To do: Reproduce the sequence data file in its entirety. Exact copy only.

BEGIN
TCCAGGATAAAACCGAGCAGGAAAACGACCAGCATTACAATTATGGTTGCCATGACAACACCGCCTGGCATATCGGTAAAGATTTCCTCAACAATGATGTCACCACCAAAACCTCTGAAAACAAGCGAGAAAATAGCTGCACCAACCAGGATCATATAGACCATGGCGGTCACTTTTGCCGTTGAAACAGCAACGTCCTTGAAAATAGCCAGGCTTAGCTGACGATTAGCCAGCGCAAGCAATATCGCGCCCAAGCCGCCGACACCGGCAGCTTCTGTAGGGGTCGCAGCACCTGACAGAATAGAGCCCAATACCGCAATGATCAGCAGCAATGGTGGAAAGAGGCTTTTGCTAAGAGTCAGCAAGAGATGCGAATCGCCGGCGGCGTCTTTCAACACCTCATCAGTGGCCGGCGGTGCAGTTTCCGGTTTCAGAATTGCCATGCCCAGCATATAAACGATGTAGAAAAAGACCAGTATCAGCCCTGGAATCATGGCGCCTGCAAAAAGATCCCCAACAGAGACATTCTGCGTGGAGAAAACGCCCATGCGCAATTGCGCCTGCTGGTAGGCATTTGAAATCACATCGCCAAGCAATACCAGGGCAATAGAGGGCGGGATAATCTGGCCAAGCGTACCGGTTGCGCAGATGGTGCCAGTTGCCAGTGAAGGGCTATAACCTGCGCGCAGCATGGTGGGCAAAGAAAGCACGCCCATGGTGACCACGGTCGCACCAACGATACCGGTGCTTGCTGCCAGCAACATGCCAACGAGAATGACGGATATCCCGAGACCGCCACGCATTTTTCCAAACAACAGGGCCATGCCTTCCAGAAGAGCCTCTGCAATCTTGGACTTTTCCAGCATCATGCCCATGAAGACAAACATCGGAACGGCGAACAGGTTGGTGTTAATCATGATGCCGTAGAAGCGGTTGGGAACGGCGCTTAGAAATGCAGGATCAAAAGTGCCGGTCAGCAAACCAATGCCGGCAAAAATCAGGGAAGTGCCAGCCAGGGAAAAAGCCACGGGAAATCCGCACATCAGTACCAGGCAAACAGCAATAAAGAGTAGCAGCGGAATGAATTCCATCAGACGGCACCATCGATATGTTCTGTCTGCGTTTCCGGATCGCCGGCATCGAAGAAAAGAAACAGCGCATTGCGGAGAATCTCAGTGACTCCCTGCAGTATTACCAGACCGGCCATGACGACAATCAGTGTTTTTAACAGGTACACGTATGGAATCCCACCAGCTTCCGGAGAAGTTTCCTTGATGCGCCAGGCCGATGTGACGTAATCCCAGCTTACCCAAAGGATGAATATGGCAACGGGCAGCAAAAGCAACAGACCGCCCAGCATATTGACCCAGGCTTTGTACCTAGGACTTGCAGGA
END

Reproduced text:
TCCAGGATAAAACCGAGCAGGAAAACGACCAGCATTACAATTATGGTTGCCATGACAACACCGCCTGGCATATCGGTAAAGATTTCCTCAACAATGATGTCACCACCAAAACCTCTGAAAACAAGCGAGAAAATAGCTGCACCAACCAGGATCATATAGACCATGGCGGTCACTTTTGCCGTTGAAACAGCAACGTCCTTGAAAATAGCCAGGCTTAGCTGACGATTAGCCAGCGCAAGCAATATCGCGCCCAAGCCGCCGACACCGGCAGCTTCTGTAGGGGTCGCAGCACCTGACAGAATAGAGCCCAATACCGCAATGATCAGCAGCAATGGTGGAAAGAGGCTTTTGCTAAGAGTCAGCAAGAGATGCGAATCGCCGGCGGCGTCTTTCAACACCTCATCAGTGGCCGGCGGTGCAGTTTCCGGTTTCAGAATTGCCATGCCCAGCATATAAACGATGTAGAAAAAGACCAGTATCAGCCCTGGAATCATGGCGCCTGCAAAAAGATCCCCAACAGAGACATTCTGCGTGGAGAAAACGCCCATGCGCAATTGCGCCTGCTGGTAGGCATTTGAAATCACATCGCCAAGCAATACCAGGGCAATAGAGGGCGGGATAATCTGGCCAAGCGTACCGGTTGCGCAGATGGTGCCAGTTGCCAGTGAAGGGCTATAACCTGCGCGCAGCATGGTGGGCAAAGAAAGCACGCCCATGGTGACCACGGTCGCACCAACGATACCGGTGCTTGCTGCCAGCAACATGCCAACGAGAATGACGGATATCCCGAGACCGCCACGCATTTTTCCAAACAACAGGGCCATGCCTTCCAGAAGAGCCTCTGCAATCTTGGACTTTTCCAGCATCATGCCCATGAAGACAAACATCGGAACGGCGAACAGGTTGGTGTTAATCATGATGCCGTAGAAGCGGTTGGGAACGGCGCTTAGAAATGCAGGATCAAAAGTGCCGGTCAGCAAACCAATGCCGGCAAAAATCAGGGAAGTGCCAGCCAGGGAAAAAGCCACGGGAAATCCGCACATCAGTACCAGGCAAACAGCAATAAAGAGTAGCAGCGGAATGAATTCCATCAGACGGCACCATCGATATGTTCTGTCTGCGTTTCCGGATCGCCGGCATCGAAGAAAAGAAACAGCGCATTGCGGAGAATCTCAGTGACTCCCTGCAGTATTACCAGACCGGCCATGACGACAATCAGTGTTTTTAACAGGTACACGTATGGAATCCCACCAGCTTCCGGAGAAGTTTCCTTGATGCGCCAGGCCGATGTGACGTAATCCCAGCTTACCCAAAGGATGAATATGGCAACGGGCAGCAAAAGCAACAGACCGCCCAGCATATTGACCCAGGCTTTGTACCTAGGACTTGCAGGA